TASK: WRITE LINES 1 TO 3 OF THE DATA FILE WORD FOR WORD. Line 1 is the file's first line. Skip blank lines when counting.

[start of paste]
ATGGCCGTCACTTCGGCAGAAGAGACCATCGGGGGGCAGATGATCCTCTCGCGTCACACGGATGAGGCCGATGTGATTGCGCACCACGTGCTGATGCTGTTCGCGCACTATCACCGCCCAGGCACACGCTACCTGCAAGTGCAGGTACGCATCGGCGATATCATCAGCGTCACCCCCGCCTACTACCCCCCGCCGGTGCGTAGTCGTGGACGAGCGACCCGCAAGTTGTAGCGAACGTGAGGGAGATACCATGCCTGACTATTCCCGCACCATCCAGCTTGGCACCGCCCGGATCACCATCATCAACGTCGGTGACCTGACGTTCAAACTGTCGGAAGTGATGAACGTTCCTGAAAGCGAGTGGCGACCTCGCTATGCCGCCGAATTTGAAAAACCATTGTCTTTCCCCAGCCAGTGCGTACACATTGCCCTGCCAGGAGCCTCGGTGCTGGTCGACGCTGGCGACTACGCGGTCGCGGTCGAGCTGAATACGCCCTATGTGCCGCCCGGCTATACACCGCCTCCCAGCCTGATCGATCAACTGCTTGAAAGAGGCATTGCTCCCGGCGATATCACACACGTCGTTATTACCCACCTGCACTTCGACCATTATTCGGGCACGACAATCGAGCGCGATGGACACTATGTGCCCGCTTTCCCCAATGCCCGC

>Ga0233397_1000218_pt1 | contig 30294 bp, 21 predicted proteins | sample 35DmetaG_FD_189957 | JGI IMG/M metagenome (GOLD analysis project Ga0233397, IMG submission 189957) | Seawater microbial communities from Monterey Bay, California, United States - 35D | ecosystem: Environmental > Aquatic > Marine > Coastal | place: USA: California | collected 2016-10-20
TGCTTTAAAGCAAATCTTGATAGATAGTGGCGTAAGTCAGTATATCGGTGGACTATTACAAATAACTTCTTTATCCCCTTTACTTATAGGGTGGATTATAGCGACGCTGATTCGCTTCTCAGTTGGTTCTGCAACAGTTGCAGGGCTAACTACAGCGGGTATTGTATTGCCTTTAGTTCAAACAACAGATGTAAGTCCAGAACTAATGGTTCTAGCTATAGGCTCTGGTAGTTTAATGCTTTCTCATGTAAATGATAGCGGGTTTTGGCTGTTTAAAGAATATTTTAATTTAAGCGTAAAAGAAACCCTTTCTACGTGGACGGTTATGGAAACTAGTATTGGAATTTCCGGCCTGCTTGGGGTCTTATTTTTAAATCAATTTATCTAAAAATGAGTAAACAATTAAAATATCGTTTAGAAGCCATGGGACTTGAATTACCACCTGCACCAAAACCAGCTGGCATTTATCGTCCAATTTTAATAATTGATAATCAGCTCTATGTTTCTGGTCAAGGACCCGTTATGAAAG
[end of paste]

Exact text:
ATGGCCGTCACTTCGGCAGAAGAGACCATCGGGGGGCAGATGATCCTCTCGCGTCACACGGATGAGGCCGATGTGATTGCGCACCACGTGCTGATGCTGTTCGCGCACTATCACCGCCCAGGCACACGCTACCTGCAAGTGCAGGTACGCATCGGCGATATCATCAGCGTCACCCCCGCCTACTACCCCCCGCCGGTGCGTAGTCGTGGACGAGCGACCCGCAAGTTGTAGCGAACGTGAGGGAGATACCATGCCTGACTATTCCCGCACCATCCAGCTTGGCACCGCCCGGATCACCATCATCAACGTCGGTGACCTGACGTTCAAACTGTCGGAAGTGATGAACGTTCCTGAAAGCGAGTGGCGACCTCGCTATGCCGCCGAATTTGAAAAACCATTGTCTTTCCCCAGCCAGTGCGTACACATTGCCCTGCCAGGAGCCTCGGTGCTGGTCGACGCTGGCGACTACGCGGTCGCGGTCGAGCTGAATACGCCCTATGTGCCGCCCGGCTATACACCGCCTCCCAGCCTGATCGATCAACTGCTTGAAAGAGGCATTGCTCCCGGCGATATCACACACGTCGTTATTACCCACCTGCACTTCGACCATTATTCGGGCACGACAATCGAGCGCGATGGACACTATGTGCCCGCTTTCCCCAATGCCCGC

>Ga0233397_1000218_pt1 | contig 30294 bp, 21 predicted proteins | sample 35DmetaG_FD_189957 | JGI IMG/M metagenome (GOLD analysis project Ga0233397, IMG submission 189957) | Seawater microbial communities from Monterey Bay, California, United States - 35D | ecosystem: Environmental > Aquatic > Marine > Coastal | place: USA: California | collected 2016-10-20
TGCTTTAAAGCAAATCTTGATAGATAGTGGCGTAAGTCAGTATATCGGTGGACTATTACAAATAACTTCTTTATCCCCTTTACTTATAGGGTGGATTATAGCGACGCTGATTCGCTTCTCAGTTGGTTCTGCAACAGTTGCAGGGCTAACTACAGCGGGTATTGTATTGCCTTTAGTTCAAACAACAGATGTAAGTCCAGAACTAATGGTTCTAGCTATAGGCTCTGGTAGTTTAATGCTTTCTCATGTAAATGATAGCGGGTTTTGGCTGTTTAAAGAATATTTTAATTTAAGCGTAAAAGAAACCCTTTCTACGTGGACGGTTATGGAAACTAGTATTGGAATTTCCGGCCTGCTTGGGGTCTTATTTTTAAATCAATTTATCTAAAAATGAGTAAACAATTAAAATATCGTTTAGAAGCCATGGGACTTGAATTACCACCTGCACCAAAACCAGCTGGCATTTATCGTCCAATTTTAATAATTGATAATCAGCTCTATGTTTCTGGTCAAGGACCCGTTATGAAAG